Youth Ki Awaaz is undergoing scheduled maintenance. Some features may not work as desired.

“There Was No Cold War Till The Aggressive Stance Of Shri Arvind Kejriwal”

Posted on May 18, 2015 in Interviews, Politics

By Kainat Sarfaraz for Youth Ki Awaaz:

The Aam Aadmi Party was created with the objective of contributing towards a more transparent democracy. However, the recent infighting has raised questions about the party’s internal democracy itself. In March, a series of leaked letters revealed that some of the senior leaders in AAP were unhappy with the way the party was functioning. From candidate selection to faulty donations, the party has been accused of indulging in dishonest means. Leaders like Yogendra Yadav, Prof Anand Kumar and Prashant Bhushan were ousted from the National Executive of the Aam Aadmi Party after they made such claims.

anand kumar

As a comeback of sorts, these leaders initiated a political reform movement few weeks ago. Named as Swaraj Abhiyan, the movement aims to bring about reforms and make space for alternative politics. The movement has support of all the AAP volunteers who were disenchanted by the lack of internal democracy in the party. Leaders of the Abhiyan have repeatedly claimed that their only aim is to create a new political agenda for the country and work towards bringing democratic changes in AAP itself. The movement intends to work at grass-root level and create the platform and space for debate, discussion and dissent.

To know more, Youth Ki Awaaz got in touch with Professor Anand Kumar, who is one of the founders of this movement.

Q. In an interview with Hindustan Times, you have been quoted as saying, “There is no cold war (in AAP). We’re trying to get closer.” Given the current situation, would you still stand by that statement?

A. There was no cold war till the open and aggressive stance of Shri Arvind Kejriwal, as was evident in his audio tape about Prashant Bhushan, YY, Ajit Jha and me. Then it became an all out attack for eliminating all dissenting voices including Lokpal Ramdas, and NE members Prof Rakesh Sinha and Vishal Sharma. The elimination drive has now percolated to state and district levels. From the expelled leaders side there is equally forceful campaign in the form of Swaraj Abhiyan to claim the heritage of swaraj and anti corruption movement.

Q. There is a growing perception that instead of being a reformist movement, Swaraj Abhiyan aims to be a political party and it is currently gathering support before making formal announcements. Your comments on this.

A. It is not a misplaced enquiry, because there was a visible minority of 25% participants who have voted in favour of creating a new political party to carry on the process of alternative politics. After expulsion of the supporters of internal reformist line like YY, Ajit Jha, PB and me, the supporters of creating a new party have increased in a sizeable manner.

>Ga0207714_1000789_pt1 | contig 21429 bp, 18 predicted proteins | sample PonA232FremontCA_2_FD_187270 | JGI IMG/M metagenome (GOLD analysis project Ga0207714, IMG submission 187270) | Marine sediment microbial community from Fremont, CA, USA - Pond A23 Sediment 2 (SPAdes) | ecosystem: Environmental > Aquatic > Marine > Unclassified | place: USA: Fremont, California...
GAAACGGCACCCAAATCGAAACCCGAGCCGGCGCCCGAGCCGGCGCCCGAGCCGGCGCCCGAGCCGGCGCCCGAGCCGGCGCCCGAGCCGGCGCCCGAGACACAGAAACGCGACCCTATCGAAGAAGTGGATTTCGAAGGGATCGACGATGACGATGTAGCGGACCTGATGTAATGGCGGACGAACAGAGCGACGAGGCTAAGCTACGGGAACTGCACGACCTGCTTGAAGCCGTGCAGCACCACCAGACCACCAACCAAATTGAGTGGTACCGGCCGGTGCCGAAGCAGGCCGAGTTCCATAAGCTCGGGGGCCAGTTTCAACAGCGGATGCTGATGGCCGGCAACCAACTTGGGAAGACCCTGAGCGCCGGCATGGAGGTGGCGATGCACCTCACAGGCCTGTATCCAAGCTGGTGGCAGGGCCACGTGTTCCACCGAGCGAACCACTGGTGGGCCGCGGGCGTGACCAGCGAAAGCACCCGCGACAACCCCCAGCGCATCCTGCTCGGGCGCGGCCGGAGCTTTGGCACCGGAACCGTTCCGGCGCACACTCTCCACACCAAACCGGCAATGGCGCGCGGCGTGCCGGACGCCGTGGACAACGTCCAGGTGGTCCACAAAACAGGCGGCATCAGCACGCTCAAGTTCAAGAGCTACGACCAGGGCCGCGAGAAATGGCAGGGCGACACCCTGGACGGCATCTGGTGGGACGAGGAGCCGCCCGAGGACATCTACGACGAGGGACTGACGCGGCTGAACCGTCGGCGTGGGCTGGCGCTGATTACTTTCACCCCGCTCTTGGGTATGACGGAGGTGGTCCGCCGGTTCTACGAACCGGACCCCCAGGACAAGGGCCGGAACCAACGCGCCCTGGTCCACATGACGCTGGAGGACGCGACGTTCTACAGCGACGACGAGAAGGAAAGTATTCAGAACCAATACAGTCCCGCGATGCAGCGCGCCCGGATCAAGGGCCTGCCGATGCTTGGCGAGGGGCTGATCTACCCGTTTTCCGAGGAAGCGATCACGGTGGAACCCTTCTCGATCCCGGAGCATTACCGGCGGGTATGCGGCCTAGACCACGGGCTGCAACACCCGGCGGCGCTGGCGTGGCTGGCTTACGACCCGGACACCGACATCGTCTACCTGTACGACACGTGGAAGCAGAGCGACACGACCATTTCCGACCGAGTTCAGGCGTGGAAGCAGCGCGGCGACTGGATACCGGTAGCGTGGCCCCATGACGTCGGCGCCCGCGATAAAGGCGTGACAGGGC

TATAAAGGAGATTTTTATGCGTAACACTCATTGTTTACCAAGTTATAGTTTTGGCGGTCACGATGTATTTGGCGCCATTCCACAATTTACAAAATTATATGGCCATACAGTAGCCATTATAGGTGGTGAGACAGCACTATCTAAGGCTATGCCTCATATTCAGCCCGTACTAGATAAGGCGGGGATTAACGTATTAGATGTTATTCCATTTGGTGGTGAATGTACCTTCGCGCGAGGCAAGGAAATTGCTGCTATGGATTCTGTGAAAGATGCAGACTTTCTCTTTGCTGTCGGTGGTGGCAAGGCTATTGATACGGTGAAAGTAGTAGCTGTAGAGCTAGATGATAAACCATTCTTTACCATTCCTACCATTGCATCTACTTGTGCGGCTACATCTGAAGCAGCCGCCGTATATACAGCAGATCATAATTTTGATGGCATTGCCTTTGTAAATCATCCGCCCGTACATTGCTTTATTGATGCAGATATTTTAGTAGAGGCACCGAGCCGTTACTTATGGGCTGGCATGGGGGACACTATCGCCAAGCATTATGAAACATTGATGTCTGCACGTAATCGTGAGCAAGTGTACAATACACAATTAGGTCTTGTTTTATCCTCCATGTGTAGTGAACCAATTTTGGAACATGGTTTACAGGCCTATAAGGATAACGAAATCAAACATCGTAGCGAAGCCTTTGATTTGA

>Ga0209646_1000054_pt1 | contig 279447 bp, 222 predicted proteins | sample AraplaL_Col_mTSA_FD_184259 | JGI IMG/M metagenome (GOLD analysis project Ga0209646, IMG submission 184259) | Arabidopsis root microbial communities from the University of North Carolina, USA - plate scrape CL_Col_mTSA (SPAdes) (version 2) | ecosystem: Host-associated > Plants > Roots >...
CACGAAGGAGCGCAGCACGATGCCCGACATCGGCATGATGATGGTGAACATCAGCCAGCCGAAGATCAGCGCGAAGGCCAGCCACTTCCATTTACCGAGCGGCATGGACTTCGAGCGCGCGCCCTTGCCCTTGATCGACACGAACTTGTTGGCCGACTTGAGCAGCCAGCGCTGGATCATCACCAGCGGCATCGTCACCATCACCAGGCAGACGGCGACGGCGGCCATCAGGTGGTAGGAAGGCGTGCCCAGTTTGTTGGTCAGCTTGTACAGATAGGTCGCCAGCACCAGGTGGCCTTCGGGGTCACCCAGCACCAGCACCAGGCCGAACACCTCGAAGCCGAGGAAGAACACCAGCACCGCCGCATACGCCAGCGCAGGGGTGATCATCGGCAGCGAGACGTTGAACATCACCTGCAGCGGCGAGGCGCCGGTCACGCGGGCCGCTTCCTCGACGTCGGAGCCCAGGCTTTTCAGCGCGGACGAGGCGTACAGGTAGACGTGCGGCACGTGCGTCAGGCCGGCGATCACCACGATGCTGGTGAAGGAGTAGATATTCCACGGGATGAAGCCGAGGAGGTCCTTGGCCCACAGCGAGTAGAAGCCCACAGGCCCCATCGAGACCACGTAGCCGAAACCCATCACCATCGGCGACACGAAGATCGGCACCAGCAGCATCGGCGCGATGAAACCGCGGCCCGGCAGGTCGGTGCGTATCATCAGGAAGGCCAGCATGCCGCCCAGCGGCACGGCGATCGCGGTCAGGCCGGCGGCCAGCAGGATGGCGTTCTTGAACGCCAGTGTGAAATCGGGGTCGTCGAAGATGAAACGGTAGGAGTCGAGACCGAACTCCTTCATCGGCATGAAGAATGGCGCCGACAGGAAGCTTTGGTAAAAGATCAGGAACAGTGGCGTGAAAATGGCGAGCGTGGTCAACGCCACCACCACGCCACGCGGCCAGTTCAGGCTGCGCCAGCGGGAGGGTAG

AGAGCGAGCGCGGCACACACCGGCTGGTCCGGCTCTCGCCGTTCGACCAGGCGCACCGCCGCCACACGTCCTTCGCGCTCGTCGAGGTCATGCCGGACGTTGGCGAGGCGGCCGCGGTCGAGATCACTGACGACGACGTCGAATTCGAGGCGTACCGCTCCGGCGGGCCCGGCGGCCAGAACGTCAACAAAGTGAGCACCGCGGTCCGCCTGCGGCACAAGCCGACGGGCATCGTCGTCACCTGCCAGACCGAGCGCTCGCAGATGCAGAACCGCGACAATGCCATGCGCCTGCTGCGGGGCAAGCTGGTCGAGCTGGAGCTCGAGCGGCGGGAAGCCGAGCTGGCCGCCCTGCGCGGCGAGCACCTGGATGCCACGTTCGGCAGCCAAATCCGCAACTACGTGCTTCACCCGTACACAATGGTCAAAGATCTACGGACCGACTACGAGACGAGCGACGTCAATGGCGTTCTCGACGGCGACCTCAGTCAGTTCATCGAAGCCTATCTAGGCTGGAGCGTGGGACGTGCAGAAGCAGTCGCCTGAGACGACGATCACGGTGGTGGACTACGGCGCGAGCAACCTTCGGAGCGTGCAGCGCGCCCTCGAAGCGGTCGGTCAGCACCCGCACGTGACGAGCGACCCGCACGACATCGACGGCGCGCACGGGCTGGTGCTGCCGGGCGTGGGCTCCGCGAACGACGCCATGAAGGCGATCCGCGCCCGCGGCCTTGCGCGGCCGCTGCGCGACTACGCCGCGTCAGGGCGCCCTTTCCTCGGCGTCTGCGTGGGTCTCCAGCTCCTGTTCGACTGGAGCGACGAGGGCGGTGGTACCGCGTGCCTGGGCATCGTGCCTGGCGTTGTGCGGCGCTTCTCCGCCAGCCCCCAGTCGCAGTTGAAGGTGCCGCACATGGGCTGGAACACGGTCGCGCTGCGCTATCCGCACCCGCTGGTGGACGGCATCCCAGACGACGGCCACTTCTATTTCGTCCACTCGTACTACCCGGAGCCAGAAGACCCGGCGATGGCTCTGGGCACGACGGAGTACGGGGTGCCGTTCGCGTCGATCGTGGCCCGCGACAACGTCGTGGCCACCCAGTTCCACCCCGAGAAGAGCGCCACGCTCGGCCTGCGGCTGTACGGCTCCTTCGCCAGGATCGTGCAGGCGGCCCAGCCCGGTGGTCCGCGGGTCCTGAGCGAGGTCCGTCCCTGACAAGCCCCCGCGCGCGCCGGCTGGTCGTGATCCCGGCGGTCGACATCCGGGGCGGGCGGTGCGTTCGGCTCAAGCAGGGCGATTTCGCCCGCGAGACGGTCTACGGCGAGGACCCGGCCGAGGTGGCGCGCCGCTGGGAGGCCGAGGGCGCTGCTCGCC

Q. From Jayalalithaa to PM Modi, personality cult politics rules the roost today and yet it has been a major bone of contention for Swaraj Samwad. In the era of PR and media blitzkrieg, how do you think it is possible to abstain from it and still win elections?

A. Politics of personality cult has not been the major game changer in recent elections, otherwise Congress investment in promoting personality of Rahul Gandhi may have yielded better results. It is always problems plus programs plus processes of connecting with people plus personality or the face of the campaign.

Q. You have also mentioned in your Facebook post that the party has shifted towards ‘autocratic politics’. What are the chances of a cooperative relationship with the party in future, if any?

A. Unity in action is the only way for diverse parties for working together on the basis of a ‘win-win’ approach. In case of AAP, Swaraj Abhiyan is the most unacceptable part of the present political spectrum. There are more chances of increasing distance and disagreements in Delhi than proximity and cooperation, as these are the last things in the wish list of AAP leadership at the moment.

Q. On one hand, the law minister of Delhi has been accused of having a fake degree. While on the other, the Delhi government has set up an anti-corruption helpline. In the presence of such contrasting scenarios, how will you rate the Aam Aadmi Party’s governance in Delhi?

A. There are more deficits than dividends in the last 10 weeks of governance by AAP in Delhi. It has not moved on the anti corruption front beyond a telephone number and innumerable hoardings with the photographs of the CM. It was expected that the announcement of the Lokayukt will be one of the top most priorities of the AAP govt. in power, similarly there is declining transparency in governance with increasing hostility towards media in general. Inaccessibility and non-availability of the ministers and the MLA’s is another area of common criticism.

Q. From being involved in the Janata Party movement to this, you have witnessed and been a part of two different eras. How has the democracy and political scenario grown since those times?

A. There are paradoxical trends in today’s politics in comparison to the JP movement and Janata party government days. We have a much larger social base for anti corruption forces. But there is much greater individualism also; it looks paradoxical because we do not have any one on the political horizon today who can be comparable with towering leaders like JP, Morarji, Charan Singh, Jag Jeevan Ram, Vajpayee, Raj Narayan and George Fernandes, but there is too much individualism and hero worship in the politics of today. Secondly there was much higher cautiousness about the need of democratic values and practices. Today we see more and more pragmatism bordering opportunism.